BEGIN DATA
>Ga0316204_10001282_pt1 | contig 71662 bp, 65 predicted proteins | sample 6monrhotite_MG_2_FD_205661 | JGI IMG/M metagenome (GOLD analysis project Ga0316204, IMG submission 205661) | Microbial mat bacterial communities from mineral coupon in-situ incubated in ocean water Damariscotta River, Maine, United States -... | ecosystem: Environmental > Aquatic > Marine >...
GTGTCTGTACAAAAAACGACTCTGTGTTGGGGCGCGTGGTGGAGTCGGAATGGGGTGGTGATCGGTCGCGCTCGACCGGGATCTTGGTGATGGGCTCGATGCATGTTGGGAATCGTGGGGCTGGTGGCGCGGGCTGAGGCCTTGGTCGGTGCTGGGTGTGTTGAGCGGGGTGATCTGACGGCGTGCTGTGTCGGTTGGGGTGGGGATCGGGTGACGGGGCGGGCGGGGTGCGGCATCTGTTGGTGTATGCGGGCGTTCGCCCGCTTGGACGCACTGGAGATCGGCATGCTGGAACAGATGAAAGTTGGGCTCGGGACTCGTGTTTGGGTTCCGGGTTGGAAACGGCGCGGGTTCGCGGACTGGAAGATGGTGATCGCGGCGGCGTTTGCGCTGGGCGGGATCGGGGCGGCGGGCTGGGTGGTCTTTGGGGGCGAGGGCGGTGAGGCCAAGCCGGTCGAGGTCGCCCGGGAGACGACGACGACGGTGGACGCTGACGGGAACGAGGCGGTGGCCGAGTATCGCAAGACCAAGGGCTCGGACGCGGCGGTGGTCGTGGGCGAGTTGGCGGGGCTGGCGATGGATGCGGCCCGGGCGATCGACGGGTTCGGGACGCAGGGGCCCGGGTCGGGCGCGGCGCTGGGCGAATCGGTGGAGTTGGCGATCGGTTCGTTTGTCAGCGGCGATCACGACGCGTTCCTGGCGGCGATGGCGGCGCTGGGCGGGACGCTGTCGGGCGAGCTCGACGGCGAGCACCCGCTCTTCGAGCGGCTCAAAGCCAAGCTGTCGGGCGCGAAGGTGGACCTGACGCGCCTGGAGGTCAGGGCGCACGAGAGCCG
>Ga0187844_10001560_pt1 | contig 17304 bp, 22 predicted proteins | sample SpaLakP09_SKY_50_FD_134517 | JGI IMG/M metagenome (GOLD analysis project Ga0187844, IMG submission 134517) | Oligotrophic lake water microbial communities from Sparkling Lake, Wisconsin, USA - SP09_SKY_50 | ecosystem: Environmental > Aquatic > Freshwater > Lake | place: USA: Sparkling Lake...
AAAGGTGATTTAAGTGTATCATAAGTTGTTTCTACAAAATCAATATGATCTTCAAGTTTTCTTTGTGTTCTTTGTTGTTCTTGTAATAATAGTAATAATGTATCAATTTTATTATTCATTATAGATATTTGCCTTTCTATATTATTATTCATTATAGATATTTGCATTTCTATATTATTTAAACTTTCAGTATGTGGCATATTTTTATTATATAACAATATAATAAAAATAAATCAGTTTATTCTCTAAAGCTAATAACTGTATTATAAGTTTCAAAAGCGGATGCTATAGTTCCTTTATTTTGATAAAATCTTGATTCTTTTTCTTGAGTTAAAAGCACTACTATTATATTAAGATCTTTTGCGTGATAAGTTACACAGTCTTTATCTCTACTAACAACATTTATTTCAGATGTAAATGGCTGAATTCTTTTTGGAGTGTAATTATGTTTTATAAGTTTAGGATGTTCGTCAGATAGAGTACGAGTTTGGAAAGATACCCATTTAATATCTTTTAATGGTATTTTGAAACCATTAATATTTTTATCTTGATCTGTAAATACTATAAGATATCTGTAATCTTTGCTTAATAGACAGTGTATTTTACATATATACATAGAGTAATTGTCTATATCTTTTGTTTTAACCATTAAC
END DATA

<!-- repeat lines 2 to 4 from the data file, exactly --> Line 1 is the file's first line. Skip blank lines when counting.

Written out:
GTGTCTGTACAAAAAACGACTCTGTGTTGGGGCGCGTGGTGGAGTCGGAATGGGGTGGTGATCGGTCGCGCTCGACCGGGATCTTGGTGATGGGCTCGATGCATGTTGGGAATCGTGGGGCTGGTGGCGCGGGCTGAGGCCTTGGTCGGTGCTGGGTGTGTTGAGCGGGGTGATCTGACGGCGTGCTGTGTCGGTTGGGGTGGGGATCGGGTGACGGGGCGGGCGGGGTGCGGCATCTGTTGGTGTATGCGGGCGTTCGCCCGCTTGGACGCACTGGAGATCGGCATGCTGGAACAGATGAAAGTTGGGCTCGGGACTCGTGTTTGGGTTCCGGGTTGGAAACGGCGCGGGTTCGCGGACTGGAAGATGGTGATCGCGGCGGCGTTTGCGCTGGGCGGGATCGGGGCGGCGGGCTGGGTGGTCTTTGGGGGCGAGGGCGGTGAGGCCAAGCCGGTCGAGGTCGCCCGGGAGACGACGACGACGGTGGACGCTGACGGGAACGAGGCGGTGGCCGAGTATCGCAAGACCAAGGGCTCGGACGCGGCGGTGGTCGTGGGCGAGTTGGCGGGGCTGGCGATGGATGCGGCCCGGGCGATCGACGGGTTCGGGACGCAGGGGCCCGGGTCGGGCGCGGCGCTGGGCGAATCGGTGGAGTTGGCGATCGGTTCGTTTGTCAGCGGCGATCACGACGCGTTCCTGGCGGCGATGGCGGCGCTGGGCGGGACGCTGTCGGGCGAGCTCGACGGCGAGCACCCGCTCTTCGAGCGGCTCAAAGCCAAGCTGTCGGGCGCGAAGGTGGACCTGACGCGCCTGGAGGTCAGGGCGCACGAGAGCCG
>Ga0187844_10001560_pt1 | contig 17304 bp, 22 predicted proteins | sample SpaLakP09_SKY_50_FD_134517 | JGI IMG/M metagenome (GOLD analysis project Ga0187844, IMG submission 134517) | Oligotrophic lake water microbial communities from Sparkling Lake, Wisconsin, USA - SP09_SKY_50 | ecosystem: Environmental > Aquatic > Freshwater > Lake | place: USA: Sparkling Lake...
AAAGGTGATTTAAGTGTATCATAAGTTGTTTCTACAAAATCAATATGATCTTCAAGTTTTCTTTGTGTTCTTTGTTGTTCTTGTAATAATAGTAATAATGTATCAATTTTATTATTCATTATAGATATTTGCCTTTCTATATTATTATTCATTATAGATATTTGCATTTCTATATTATTTAAACTTTCAGTATGTGGCATATTTTTATTATATAACAATATAATAAAAATAAATCAGTTTATTCTCTAAAGCTAATAACTGTATTATAAGTTTCAAAAGCGGATGCTATAGTTCCTTTATTTTGATAAAATCTTGATTCTTTTTCTTGAGTTAAAAGCACTACTATTATATTAAGATCTTTTGCGTGATAAGTTACACAGTCTTTATCTCTACTAACAACATTTATTTCAGATGTAAATGGCTGAATTCTTTTTGGAGTGTAATTATGTTTTATAAGTTTAGGATGTTCGTCAGATAGAGTACGAGTTTGGAAAGATACCCATTTAATATCTTTTAATGGTATTTTGAAACCATTAATATTTTTATCTTGATCTGTAAATACTATAAGATATCTGTAATCTTTGCTTAATAGACAGTGTATTTTACATATATACATAGAGTAATTGTCTATATCTTTTGTTTTAACCATTAAC